SRU emergency drill set for April 26
April 21, 2017
SLIPPERY ROCK, Pa. - If you see police cars, ambulances and fire trucks racing to Slippery Rock University April 26, don't panic. It's all part of an emergency drill the University is conducting to test the readiness of campus should such an incident happen in the future. The drill will run from 8:30-10:30 a.m.
"One of the great lessons learned from the Virginia Tech tragedy is that you can't practice enough to be able to respond to all types of situations that might occur on campus," said Paul Novak, SRU's emergency management administrator, who will oversee the drill.
Drill activities will occur in and around the residence halls and will involve a mock emergency situation to which University Police, campus units and the Slippery Rock Borough Fire Department, EMS and Police will respond. People located in the specific area of campus where drill activities will take place have been notified and were involved with planning the drill, Novak said.
As it would in the case of a "real" event, the University's e2Campus alert system will be utilized to inform the campus about what is happening and what people are expected to do. "We want to follow what would be normal protocol during a crisis, but we also don't want to create any undue panic. For that reason, every communication will be clearly identified as a 'drill alert' to emphasize the events taking place are not real," said Robb King, associate executive director for communication and public affairs.
In preparation for the drill, students, faculty and staff were advised to review the information provided in the "SRU Emergency Procedures Guidelines for Employees, Students and Visitors," The guide can be found at: https://www.sru.edu/life-at-sru/safety/university-police/forms-reports-and-policies
"On the day of the drill, students are expected to attend classes as they normally would. If a class period has ended and the drill is still in progress, students should remain in their classrooms until the 'all clear' drill alert is issued through e2Campus," Novak said.
"It is our hope that those areas not directly involved with the actual drill activities will use this as an opportunity to discuss what they should do in the event of a real incident. For example, where should we go in the case of tornado? What does shelter in place mean? Do I know where the emergency exits are? Things of that nature."
Following the conclusion of the drill, normal campus activities will resume.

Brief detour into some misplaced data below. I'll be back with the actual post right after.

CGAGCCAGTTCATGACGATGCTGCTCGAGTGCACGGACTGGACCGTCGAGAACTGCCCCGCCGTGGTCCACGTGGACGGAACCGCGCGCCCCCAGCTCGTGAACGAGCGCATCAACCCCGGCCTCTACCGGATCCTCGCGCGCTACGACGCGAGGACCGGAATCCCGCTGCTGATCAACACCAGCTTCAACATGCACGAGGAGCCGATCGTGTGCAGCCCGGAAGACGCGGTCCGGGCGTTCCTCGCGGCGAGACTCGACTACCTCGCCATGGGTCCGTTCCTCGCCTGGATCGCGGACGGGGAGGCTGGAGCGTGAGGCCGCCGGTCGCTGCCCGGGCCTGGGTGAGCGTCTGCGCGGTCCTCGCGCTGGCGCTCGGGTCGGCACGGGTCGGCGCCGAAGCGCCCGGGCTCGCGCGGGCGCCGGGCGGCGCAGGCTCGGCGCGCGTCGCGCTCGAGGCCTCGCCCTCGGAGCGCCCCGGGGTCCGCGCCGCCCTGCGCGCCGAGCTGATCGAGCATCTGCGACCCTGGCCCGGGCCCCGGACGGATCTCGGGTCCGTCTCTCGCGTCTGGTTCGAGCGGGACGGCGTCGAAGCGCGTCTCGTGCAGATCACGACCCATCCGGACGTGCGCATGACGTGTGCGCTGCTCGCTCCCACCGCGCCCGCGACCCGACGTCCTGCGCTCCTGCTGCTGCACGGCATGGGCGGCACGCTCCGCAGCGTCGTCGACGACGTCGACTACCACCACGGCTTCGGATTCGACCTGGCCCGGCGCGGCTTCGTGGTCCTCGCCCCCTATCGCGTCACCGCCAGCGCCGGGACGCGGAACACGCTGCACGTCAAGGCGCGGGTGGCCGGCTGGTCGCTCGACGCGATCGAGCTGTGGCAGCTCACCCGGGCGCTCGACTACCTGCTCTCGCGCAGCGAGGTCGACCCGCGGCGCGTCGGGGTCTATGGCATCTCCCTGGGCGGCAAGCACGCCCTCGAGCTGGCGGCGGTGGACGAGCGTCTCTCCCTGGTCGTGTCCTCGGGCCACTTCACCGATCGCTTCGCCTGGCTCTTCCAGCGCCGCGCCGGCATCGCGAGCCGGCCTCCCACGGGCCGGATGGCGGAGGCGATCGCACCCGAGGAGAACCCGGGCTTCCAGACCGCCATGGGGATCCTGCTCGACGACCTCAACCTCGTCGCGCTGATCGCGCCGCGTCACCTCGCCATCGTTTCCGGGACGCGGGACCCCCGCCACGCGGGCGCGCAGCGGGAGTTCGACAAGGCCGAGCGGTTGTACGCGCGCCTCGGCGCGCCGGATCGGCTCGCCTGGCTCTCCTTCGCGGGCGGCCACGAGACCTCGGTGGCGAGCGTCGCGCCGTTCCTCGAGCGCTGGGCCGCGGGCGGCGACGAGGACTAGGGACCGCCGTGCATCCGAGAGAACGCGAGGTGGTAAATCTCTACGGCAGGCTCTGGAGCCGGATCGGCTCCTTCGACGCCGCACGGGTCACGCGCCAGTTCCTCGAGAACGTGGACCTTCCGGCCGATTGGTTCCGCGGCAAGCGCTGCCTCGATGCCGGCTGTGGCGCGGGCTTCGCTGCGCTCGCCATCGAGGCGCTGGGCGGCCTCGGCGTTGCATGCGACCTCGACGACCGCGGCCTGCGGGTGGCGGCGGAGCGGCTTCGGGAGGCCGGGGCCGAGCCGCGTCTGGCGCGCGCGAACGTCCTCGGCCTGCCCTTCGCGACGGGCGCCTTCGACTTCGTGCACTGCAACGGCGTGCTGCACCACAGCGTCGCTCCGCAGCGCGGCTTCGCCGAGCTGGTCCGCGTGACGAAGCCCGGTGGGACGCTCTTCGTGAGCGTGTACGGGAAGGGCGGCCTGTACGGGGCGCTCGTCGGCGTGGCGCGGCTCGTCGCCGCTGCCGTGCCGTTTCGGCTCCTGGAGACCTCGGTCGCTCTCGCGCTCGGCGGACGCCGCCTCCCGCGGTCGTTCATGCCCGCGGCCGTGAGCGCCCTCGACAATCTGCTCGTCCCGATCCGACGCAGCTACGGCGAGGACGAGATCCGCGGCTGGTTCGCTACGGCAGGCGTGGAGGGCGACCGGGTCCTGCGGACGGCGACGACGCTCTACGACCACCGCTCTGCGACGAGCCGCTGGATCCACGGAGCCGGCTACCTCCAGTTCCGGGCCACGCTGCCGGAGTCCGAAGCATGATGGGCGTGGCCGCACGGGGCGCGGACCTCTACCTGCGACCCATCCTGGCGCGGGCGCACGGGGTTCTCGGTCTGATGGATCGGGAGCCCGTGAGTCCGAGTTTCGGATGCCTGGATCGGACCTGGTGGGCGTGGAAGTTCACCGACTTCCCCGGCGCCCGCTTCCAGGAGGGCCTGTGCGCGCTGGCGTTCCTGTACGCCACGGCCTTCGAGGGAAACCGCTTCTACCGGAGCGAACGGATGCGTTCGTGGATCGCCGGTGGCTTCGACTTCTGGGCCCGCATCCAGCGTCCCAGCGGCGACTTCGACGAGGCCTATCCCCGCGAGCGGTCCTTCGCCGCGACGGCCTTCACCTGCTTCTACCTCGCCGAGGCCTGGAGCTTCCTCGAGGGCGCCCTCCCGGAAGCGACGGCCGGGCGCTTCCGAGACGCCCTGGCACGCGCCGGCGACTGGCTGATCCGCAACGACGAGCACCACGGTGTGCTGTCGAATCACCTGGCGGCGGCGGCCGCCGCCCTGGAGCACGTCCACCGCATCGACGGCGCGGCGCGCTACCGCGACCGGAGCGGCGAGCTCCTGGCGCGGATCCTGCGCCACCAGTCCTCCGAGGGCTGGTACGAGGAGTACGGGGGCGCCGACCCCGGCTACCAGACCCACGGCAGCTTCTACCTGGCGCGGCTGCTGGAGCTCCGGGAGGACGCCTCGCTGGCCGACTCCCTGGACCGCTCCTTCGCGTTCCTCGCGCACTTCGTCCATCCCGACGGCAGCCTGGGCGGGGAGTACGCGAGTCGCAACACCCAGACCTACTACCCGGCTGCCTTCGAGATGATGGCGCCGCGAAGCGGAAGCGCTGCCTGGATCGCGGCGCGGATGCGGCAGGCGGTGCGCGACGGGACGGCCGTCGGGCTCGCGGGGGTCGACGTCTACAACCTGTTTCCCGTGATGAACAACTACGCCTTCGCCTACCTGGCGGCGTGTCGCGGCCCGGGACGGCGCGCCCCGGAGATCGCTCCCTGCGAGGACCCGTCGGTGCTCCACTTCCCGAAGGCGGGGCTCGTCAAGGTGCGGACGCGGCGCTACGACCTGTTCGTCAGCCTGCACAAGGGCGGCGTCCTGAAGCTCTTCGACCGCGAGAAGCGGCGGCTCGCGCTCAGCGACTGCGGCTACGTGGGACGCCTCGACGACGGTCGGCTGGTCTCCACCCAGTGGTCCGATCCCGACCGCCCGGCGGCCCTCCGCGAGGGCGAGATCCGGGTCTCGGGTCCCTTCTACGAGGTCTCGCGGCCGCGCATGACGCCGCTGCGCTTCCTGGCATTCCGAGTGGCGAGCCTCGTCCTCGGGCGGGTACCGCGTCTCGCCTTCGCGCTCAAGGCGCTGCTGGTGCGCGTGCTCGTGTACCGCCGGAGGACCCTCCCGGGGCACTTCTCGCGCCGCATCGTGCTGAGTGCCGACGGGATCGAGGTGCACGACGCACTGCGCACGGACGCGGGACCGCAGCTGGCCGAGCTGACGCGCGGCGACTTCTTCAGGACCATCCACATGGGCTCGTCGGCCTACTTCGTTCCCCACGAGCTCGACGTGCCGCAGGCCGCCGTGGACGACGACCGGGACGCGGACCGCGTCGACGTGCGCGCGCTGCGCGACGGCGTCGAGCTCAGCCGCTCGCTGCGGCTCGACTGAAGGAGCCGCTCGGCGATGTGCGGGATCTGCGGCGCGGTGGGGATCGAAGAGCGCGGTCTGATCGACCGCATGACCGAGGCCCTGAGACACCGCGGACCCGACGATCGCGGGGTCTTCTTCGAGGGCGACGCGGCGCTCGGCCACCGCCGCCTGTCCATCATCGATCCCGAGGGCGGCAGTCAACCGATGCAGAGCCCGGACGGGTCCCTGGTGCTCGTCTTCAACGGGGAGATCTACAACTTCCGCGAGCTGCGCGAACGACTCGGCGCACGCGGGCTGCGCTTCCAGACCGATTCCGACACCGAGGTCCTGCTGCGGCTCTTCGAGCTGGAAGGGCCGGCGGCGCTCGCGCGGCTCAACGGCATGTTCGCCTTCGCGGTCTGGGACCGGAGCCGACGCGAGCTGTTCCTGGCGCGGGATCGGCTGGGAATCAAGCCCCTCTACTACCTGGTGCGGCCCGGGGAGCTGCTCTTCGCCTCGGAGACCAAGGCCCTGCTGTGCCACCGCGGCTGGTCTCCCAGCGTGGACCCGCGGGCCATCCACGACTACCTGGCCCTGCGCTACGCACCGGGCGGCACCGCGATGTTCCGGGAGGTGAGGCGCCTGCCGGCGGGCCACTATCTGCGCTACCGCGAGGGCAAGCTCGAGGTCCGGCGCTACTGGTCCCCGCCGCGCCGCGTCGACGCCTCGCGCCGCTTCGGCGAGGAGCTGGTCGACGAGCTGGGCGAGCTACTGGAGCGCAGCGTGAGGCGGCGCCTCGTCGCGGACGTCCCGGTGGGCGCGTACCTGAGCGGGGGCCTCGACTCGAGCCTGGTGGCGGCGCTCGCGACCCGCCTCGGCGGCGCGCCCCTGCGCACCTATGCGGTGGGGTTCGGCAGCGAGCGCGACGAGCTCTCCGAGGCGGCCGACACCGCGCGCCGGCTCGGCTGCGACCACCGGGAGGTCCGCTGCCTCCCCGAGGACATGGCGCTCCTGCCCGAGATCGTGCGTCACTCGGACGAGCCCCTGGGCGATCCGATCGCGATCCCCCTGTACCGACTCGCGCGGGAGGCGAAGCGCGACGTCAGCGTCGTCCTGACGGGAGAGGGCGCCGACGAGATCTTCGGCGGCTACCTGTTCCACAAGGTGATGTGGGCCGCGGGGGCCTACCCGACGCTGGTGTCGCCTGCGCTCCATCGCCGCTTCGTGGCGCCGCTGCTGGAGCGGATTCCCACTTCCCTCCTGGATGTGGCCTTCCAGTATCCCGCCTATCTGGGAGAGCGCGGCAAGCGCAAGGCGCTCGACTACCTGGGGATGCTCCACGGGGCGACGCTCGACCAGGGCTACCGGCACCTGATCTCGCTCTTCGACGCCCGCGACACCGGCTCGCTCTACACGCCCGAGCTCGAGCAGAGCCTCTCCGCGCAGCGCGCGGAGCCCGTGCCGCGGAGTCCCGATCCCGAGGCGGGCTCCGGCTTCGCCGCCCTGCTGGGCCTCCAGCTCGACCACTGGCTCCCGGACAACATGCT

"Unfortunately, due to a number of past incidents throughout the county, people have heard the terms evacuation, shelter in place and lockdown," Novak said. "But they are often confused as to what each means from a crisis response position. I would like to remind folks that when they are asked to evacuate, that mean they should leave the building they are in as quickly and calmly as possible.
"When given an order to 'shelter in place,' that means everyone should remain calm and seek immediate refuge inside a classroom, office, residence hall or the closest available facility if it safe to do so. All windows should be closed and occupants should stay away from them. If faculty and students are in a classroom, they should remain there. If, however, faculty and students are on campus grounds, they should seek immediate shelter inside a building.
"Lockdown situations may be thought of as sheltering in place, but not all sheltering in place situations rise to the level of a lockdown. Partial lockdowns are often implemented when a threat is identified and contained outside of a facility, for example, police activity near the facility. Full lockdowns are implemented when an imminent threat exists within a facility.
"If a lockdown is announced during the drill, employees and students should close all windows, lock doors if so equipped and stay away from them.
"Should emergency information announce the presence of an active shooter on campus, all individuals are advised to consider the awareness and survival techniques of "GET OUT, HIDE OUT or TAKE OUT.
"The University will conduct a post-drill review to evaluate the performance of all parties involved, acknowledge the appropriateness of actions taken and identify any areas for improvement in regard to future emergency drills.
"It is understandable for individuals to experience a fair amount of apprehension and uncertainty, especially if this will be the first time they are exposed to an emergency drill. Our ultimate goal is to provide an opportunity to prepare ourselves, not only as an institution, but individually to react to any emergency situation.
"Any students who are concerned about the impact the drill may have on their well-being are encouraged to reach out to the Student Counseling Center at 724.738.2034."
For additional details regarding the April 26 campus emergency drill, contact Novak at: 724.738.2465.
MEDIA CONTACT: Robb King | 724.738.2199 | firstname.lastname@example.org